To laugh often and much;
To win the respect of intelligent people and the affection of children;
To earn the appreciation of honest critics and endure the betrayal of false friends;
To appreciate beauty, to find the best in others;
To leave the world a bit better, whether by a healthy child, a garden patch or a redeemed social condition;
To know even one life has breathed easier because you have lived.
This is to have succeeded.
Emerson’s quote provides a paradigm of success—a model to be admired and strived for. Emerson teaches that learning to appreciate the subtleties in life can make it that much more enjoyable and interesting. In addition, volunteering time and energy to good causes, like helping the community, not only benefits others, but brings happiness and satisfaction. Furthermore, learning how to act respectably and admirably in difficult situations can make life smoother by helping to avoid unnecessary conflicts and spark lifelong friendships. Moreover, learning patience and developing leadership skills can help one to gain a better understanding of life, make well-informed decisions, and form healthy opinions – all of which are essential to becoming a successful person. In the words of Bill FitzPatrick, founder of the American Success Institute, a successful person is “strong when toughness is required and, at the same time, patient when understanding is needed.”It is this kind of sound judgment and reasoning that sets the exceptionally successful people apart from the mediocre.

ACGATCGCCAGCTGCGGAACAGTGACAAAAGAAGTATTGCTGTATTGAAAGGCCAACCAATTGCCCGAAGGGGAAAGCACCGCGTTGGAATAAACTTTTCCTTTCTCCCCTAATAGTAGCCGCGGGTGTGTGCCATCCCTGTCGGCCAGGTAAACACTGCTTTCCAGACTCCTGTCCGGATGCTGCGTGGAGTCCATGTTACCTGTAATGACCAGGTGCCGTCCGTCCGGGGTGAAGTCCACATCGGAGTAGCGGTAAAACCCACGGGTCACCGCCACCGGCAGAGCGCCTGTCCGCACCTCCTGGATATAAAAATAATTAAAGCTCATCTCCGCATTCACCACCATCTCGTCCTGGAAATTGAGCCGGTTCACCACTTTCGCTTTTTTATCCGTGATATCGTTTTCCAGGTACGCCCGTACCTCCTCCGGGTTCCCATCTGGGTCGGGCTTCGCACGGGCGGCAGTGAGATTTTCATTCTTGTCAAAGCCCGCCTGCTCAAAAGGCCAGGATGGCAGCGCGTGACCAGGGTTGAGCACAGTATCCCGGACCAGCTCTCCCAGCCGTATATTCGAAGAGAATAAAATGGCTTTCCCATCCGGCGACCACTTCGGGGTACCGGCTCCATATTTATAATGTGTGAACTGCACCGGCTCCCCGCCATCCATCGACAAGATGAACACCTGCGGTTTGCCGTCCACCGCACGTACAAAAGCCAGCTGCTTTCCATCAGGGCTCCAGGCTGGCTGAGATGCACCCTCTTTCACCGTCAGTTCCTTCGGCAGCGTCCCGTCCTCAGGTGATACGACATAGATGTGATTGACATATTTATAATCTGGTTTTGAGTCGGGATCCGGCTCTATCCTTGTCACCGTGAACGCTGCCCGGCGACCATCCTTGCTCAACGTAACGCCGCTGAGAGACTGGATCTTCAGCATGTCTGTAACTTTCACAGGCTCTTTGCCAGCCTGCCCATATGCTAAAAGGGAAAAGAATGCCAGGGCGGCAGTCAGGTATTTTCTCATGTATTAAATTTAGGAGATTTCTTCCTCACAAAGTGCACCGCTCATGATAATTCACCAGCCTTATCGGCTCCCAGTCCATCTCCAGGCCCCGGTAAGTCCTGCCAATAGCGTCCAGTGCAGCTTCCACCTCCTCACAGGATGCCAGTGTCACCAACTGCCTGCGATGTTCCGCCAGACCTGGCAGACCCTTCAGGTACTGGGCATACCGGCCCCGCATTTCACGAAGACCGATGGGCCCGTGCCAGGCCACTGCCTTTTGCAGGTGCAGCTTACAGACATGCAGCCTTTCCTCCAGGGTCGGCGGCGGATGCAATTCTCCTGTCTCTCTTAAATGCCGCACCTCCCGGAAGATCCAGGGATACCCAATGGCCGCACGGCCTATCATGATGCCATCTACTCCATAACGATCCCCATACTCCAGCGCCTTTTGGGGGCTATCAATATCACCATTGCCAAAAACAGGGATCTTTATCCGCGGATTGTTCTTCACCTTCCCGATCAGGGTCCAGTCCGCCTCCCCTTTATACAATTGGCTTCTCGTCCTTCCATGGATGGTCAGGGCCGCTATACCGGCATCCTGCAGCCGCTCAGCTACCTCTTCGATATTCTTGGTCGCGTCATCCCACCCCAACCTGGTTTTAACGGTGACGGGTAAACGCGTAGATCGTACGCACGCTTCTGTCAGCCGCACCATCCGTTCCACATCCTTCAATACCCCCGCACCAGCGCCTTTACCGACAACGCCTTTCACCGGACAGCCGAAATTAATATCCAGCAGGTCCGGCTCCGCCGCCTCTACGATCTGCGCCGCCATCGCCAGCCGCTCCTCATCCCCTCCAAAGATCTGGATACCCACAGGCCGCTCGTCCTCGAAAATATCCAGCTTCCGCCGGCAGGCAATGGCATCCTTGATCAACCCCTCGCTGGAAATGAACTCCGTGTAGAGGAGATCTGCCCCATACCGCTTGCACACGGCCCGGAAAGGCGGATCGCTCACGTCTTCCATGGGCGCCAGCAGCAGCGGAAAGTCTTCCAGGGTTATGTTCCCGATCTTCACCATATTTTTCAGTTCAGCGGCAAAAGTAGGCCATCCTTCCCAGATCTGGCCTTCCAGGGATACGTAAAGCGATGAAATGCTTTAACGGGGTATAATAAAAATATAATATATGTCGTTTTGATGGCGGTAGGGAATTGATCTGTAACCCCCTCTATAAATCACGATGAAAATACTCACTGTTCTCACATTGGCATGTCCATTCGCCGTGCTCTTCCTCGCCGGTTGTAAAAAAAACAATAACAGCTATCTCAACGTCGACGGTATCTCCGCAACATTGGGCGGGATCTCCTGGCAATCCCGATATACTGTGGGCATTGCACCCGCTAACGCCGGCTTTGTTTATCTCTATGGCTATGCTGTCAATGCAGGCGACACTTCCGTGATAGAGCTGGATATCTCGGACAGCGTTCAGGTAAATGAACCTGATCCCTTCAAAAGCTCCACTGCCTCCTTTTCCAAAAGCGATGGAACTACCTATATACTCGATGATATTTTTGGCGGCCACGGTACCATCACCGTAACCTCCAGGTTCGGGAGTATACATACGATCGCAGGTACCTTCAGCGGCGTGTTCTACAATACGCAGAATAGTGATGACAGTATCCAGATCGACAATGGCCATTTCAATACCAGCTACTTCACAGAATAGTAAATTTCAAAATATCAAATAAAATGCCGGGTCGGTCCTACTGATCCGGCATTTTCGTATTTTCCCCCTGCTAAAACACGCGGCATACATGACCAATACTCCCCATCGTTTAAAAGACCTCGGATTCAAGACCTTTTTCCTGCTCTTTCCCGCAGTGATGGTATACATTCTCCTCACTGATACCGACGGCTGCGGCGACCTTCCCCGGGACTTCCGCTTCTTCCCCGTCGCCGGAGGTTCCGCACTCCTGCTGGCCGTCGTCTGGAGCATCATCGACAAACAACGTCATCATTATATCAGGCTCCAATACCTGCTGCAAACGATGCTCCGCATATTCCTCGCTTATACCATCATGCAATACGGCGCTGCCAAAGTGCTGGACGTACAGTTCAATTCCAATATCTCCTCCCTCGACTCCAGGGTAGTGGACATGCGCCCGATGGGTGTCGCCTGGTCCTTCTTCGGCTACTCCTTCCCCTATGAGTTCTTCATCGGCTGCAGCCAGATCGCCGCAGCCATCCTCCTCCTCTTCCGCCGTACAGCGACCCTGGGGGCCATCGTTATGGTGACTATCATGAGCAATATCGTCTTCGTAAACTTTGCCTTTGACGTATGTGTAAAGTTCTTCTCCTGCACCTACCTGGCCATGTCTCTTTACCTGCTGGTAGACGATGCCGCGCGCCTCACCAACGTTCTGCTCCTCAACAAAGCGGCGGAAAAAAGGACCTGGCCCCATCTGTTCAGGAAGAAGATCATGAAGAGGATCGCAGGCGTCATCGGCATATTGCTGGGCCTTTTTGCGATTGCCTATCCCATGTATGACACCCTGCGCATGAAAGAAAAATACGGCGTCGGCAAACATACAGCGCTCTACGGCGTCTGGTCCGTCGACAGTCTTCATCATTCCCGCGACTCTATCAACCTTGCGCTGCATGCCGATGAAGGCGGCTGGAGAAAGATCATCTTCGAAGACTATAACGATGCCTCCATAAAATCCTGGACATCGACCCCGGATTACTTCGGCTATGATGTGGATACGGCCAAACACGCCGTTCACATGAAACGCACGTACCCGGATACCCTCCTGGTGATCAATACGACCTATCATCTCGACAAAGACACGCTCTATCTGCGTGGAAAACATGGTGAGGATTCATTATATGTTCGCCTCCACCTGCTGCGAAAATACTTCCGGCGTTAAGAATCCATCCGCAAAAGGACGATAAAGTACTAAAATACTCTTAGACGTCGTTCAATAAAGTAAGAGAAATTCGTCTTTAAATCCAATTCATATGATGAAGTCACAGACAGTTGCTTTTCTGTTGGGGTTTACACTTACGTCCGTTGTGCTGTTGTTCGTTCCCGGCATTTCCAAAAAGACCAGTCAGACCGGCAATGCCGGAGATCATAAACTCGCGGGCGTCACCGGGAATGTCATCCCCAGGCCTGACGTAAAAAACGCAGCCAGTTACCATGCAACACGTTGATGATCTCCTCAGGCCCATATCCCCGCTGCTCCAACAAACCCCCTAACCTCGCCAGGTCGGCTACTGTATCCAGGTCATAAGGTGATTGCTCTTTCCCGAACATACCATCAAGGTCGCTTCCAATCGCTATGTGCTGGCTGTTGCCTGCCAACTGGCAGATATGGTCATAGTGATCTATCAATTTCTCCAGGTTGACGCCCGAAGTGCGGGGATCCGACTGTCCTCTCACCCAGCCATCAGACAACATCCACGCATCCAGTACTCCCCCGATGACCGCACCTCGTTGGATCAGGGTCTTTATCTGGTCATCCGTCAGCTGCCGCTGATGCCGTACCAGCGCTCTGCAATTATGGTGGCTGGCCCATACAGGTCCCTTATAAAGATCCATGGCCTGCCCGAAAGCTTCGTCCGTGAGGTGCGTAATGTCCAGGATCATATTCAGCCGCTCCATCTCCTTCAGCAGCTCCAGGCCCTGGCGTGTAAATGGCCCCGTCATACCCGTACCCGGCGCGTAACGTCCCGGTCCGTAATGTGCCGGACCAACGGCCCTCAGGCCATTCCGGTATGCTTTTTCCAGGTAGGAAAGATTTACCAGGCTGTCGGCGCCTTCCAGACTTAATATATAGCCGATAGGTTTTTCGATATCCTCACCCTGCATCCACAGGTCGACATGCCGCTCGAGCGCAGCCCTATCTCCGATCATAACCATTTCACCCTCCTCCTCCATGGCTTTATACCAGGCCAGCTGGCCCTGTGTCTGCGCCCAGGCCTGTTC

At this point, a reader may be thinking “Wow! It takes all that to be truly successful? Maybe I’m not meant to be successful.” or “This ‘success’ thing is just too much work. Is it worth it?” Well, to answer these questions in brief: yes. It is not easy to become successful and hardly anyone is truly successful – but it is a noble goal to strive for. Just like everything else in life, becoming successful takes practice; no one becomes a success overnight. With courage and hope our society can forget the marketer’s inadequate definition of success and work to attain true success by modeling respect, appreciation, integrity, and patience – the keys to happiness and success.
FitzPatrick, Bill. "Action Principles." Success.org. American Success Institute. 12 Dec 2006 <http://www.success.org/>.
Long, Tony. "You Say You Want a Revolution?" [Podcast entry] The Luddite. 06 July 2006. Wired.com. 12 Dec 2006 <http://www.wired.com/news/culture/0,71096-0.html>.
Waldo, Ralph Waldo. "Philosophy of Teaching." UW. 12 Dec 2006 <http://depts.washington.edu/ctltstaf/example_portfolios/williams/pages/88252.html>.
Aboukhadijeh, Feross. "Sample Definition Essay - "Success"" StudyNotes.org. Study Notes, LLC., 17 Nov. 2012. Web. 14 Mar. 2018. <https://www.apstudynotes.org/english/sample-essays/definition-success/>.